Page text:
GREEN BAY — What first appeared to be a pep rally was actually the second diocesan all-school Mass welcoming approximately 10,000 students, faculty and staff representing 62 schools on Oct. 21.
The Diocesan Association of School Administrators (DASA) hosted the Mass, along with the assistance of the diocesan Department of Education. Bishop David L. Ricken presided at the Mass and was joined by more than 30 area priests.
It all started at the doors of the Resch Center, where Missionary of the Word sisters gave high fives to students entering the building.
Catholic elementary and high schools of all sizes were represented — from larger schools like St. Bernard and Notre Dame Academy of Green Bay to the smallest, St. John Paul II Classical School. Some buses had only a 15-minute drive while others, like All Saints in Antigo, traveled around 90 minutes to get to Green Bay.
All Saints middle school teacher Karl Hanke, who teaches social studies along with religion, smiled as he watched his entire school, minus pre-K students, file into the Resch Center. “I believe we came the farthest,” he said.
A kind of roll call was taken as each school gave a proud shout out when its name was called. Large school or small school, voices of children as well as mature deeper high school voices filled a venue that usually hosts concerts, hockey games and monster truck competitions.
A combined choir and band comprised of students from the diocesan high schools sang and played before Mass. Building Permit, a Catholic praise and worship band whose seven members come from parishes in Neenah, Appleton and Kimberly/Darboy, donated their time to lead the students in the liturgical music as well as perform a concert while everyone ate their bag lunches. Students swayed to the music and did “the wave” as if attending a sporting event or rock concert.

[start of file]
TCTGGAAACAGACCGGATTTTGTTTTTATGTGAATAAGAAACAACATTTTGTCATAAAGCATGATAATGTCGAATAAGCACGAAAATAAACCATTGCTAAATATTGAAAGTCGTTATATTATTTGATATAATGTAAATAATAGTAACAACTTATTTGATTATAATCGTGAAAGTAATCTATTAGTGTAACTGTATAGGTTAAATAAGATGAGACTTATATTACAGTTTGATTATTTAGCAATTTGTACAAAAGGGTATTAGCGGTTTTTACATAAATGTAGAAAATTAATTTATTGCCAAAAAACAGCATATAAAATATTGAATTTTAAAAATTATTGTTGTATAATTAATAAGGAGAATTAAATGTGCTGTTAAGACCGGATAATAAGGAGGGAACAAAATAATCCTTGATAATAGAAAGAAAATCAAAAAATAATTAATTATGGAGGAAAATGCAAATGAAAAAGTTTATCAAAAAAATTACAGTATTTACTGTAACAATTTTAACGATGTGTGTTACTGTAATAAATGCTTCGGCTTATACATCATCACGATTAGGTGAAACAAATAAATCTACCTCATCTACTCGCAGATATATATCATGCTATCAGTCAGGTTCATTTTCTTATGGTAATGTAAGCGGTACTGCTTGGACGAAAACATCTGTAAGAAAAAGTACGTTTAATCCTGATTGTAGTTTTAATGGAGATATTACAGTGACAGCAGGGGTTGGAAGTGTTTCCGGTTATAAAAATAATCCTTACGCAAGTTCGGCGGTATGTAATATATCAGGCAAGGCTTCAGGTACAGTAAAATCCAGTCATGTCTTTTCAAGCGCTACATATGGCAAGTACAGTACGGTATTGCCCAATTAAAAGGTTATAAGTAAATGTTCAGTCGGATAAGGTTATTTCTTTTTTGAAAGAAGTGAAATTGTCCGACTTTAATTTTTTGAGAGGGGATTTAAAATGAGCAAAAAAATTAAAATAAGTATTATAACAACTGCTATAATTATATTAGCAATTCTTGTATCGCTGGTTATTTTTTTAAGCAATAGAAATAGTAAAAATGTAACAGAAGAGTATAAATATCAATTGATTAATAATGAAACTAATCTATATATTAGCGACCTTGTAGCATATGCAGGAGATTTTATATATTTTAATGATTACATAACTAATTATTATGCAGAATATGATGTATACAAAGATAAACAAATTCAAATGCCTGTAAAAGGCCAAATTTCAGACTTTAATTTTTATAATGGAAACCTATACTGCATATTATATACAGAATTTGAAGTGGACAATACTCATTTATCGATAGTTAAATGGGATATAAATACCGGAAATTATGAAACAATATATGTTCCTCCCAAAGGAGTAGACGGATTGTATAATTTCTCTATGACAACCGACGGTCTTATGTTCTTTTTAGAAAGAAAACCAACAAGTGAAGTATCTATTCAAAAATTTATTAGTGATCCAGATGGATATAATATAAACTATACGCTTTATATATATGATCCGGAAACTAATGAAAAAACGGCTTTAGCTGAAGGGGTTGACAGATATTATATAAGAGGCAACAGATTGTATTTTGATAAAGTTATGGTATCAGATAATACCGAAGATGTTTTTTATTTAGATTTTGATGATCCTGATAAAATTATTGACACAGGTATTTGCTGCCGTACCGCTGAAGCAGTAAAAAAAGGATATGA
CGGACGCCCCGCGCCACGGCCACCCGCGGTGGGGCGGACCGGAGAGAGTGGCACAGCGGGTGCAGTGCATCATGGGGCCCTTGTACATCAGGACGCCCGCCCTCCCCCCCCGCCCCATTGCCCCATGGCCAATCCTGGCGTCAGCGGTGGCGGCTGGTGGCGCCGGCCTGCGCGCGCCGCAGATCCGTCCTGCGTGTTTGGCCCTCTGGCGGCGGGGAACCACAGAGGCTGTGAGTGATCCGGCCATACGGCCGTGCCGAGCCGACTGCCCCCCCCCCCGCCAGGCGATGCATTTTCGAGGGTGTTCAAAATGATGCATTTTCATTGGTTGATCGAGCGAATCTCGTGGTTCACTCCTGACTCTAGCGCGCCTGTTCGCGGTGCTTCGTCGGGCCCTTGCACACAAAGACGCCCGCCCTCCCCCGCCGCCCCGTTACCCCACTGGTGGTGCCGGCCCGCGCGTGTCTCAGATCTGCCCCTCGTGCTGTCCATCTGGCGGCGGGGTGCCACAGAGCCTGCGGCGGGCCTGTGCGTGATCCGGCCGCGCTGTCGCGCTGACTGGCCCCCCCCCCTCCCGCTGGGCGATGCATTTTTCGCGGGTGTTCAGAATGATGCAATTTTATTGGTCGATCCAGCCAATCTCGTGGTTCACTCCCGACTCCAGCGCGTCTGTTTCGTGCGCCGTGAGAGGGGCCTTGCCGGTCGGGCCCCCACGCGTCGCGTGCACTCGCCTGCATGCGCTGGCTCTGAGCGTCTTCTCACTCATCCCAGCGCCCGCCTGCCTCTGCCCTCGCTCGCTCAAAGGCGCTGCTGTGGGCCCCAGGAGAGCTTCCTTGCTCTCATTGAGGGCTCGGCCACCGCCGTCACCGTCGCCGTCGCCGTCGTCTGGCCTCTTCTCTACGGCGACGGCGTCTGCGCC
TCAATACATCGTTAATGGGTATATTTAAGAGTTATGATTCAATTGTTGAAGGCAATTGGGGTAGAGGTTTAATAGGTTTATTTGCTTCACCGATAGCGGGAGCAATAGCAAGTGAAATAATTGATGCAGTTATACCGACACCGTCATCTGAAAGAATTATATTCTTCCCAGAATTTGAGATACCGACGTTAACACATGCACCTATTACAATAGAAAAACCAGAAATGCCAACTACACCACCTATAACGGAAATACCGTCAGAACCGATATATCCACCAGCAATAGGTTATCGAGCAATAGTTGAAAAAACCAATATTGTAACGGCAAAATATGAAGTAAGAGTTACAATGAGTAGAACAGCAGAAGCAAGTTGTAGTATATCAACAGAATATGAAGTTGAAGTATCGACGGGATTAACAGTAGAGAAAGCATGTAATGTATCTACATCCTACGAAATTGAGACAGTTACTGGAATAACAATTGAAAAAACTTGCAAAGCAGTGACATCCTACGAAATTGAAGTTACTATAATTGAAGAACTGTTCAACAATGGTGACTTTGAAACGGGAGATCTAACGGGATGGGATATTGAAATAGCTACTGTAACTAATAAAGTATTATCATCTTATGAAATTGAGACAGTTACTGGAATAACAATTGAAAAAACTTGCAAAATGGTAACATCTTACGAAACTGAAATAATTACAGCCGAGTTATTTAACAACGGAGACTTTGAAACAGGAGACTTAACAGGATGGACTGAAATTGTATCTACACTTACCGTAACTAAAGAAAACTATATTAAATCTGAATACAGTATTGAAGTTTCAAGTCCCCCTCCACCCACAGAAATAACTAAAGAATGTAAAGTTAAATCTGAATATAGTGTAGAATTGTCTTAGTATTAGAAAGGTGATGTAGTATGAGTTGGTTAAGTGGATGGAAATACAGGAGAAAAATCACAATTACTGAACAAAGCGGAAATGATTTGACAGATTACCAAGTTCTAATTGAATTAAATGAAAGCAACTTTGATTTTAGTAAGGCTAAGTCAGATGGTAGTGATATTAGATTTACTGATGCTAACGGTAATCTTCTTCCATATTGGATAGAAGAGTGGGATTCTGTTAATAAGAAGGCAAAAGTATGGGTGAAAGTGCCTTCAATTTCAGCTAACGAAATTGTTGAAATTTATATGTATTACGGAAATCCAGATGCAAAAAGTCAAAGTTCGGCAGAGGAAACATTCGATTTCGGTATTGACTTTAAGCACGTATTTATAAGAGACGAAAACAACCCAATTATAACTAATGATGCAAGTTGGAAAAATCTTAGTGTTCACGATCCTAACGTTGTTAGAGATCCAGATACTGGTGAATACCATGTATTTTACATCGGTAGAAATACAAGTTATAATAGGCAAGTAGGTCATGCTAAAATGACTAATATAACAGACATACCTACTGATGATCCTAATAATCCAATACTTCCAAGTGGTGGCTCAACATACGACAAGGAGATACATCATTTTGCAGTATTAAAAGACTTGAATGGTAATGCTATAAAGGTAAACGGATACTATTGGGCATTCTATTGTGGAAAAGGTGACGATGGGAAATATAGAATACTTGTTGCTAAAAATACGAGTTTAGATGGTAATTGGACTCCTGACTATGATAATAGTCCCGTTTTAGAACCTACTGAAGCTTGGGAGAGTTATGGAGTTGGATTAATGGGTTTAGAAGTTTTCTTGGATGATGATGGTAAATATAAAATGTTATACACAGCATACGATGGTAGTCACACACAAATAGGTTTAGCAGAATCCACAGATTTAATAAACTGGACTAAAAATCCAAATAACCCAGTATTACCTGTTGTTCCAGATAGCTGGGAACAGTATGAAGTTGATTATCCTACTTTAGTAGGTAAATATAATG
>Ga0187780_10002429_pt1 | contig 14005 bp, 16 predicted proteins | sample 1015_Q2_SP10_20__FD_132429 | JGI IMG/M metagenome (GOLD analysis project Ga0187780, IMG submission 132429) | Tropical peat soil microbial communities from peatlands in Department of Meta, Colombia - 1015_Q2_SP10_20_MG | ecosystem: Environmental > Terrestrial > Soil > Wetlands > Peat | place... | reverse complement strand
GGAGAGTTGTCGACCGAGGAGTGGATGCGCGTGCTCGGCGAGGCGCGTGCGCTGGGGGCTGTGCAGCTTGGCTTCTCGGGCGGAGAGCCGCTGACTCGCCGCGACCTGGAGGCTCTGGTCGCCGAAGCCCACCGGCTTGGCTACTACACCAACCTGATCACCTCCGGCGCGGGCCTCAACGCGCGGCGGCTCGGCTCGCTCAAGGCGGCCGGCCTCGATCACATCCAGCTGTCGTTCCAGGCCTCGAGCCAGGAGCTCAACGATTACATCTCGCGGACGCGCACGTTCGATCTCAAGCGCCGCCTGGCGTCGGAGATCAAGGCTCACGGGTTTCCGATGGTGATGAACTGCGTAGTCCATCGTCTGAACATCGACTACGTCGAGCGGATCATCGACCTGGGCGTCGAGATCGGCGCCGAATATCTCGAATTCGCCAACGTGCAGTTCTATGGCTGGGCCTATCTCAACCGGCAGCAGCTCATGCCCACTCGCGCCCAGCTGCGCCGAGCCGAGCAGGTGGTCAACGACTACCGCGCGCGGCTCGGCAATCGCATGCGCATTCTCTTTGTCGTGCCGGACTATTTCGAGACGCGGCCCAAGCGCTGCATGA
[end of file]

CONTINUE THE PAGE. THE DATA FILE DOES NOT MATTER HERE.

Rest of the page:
Maddie Spencer, an eighth grader at All Saints, who has been at the school since pre-K, follows Green Bay Gamblers hockey and makes regular visits to the Resch Center. On this day she celebrated her faith with fellow Catholic school students. Spencer said she didn’t remember attending the first all-diocesan Mass when she was just in second grade in 2010, so she and her fellow eighth graders in attendance experienced the event from a different vantage point. When asked about the day, Spencer, along with her school of 190 students, all wearing the same T-shirts, was excited for the event and said it was “cool.”
Technology teacher Stacy Beck said it is such a benefit for a small-town school to gather with the rest of the diocese. “We are the only Catholic school in our city, so for the kids to see all of the other kids is an exciting time.”
In his homily, Bishop Ricken dusted off one of the most important components of the catechism. He asked the students, “Who made you?” And many students chimed in with the correct answer, “God made you.”
He continued, “Why did God make you? To know him to love him and to serve him in this life and be happy with him in this life and the next.”
The message of discipleship and friendship was also woven into the homily. “We are all called to be a disciple of the Lord Jesus. You might ask, what is a disciple? A disciple is first of all a friend of Jesus, personally.”
He said each person is called to be a friend of Jesus.
“The beautiful thing about our Lord is that he can be the deepest and best friend of each one of us and he invites us into personal friendship with himself and he can do that,” said Bishop Ricken.
The bishop encouraged students and adults to get to know Jesus best by spending time in prayer, “maybe five, 10, 15 minutes a day just listening. Keeping our eyes shut, keeping our hands off of social media.”
Bishop Ricken quizzed the students: What’s the most important day of the week? “Sunday,” shouted the students. Bishop Ricken continued that Sunday is the first day of the week and that everyone needs to thank the Lord for the week ahead and thank him for the grace giving the first day to him.
Shelly Coyle, mother of four, home-school teacher and member of St. Francis Xavier Cathedral in Green Bay, particularly appreciated feeling that connection to the larger church. “I loved seeing the thousands of students all gathered together. It made me realize that even though each individual family or school may be small, we are in the good company of many others who love the Lord and were gathered today in a spirit of worship and thanksgiving to receive him,” she said. “Imagine what we can all do going forward to live and spread the Gospel.”
Coyle’s description of the day seemed to agree with the organizers’ goal: “The all-schools Mass makes the body of Christ very visible and palpable.”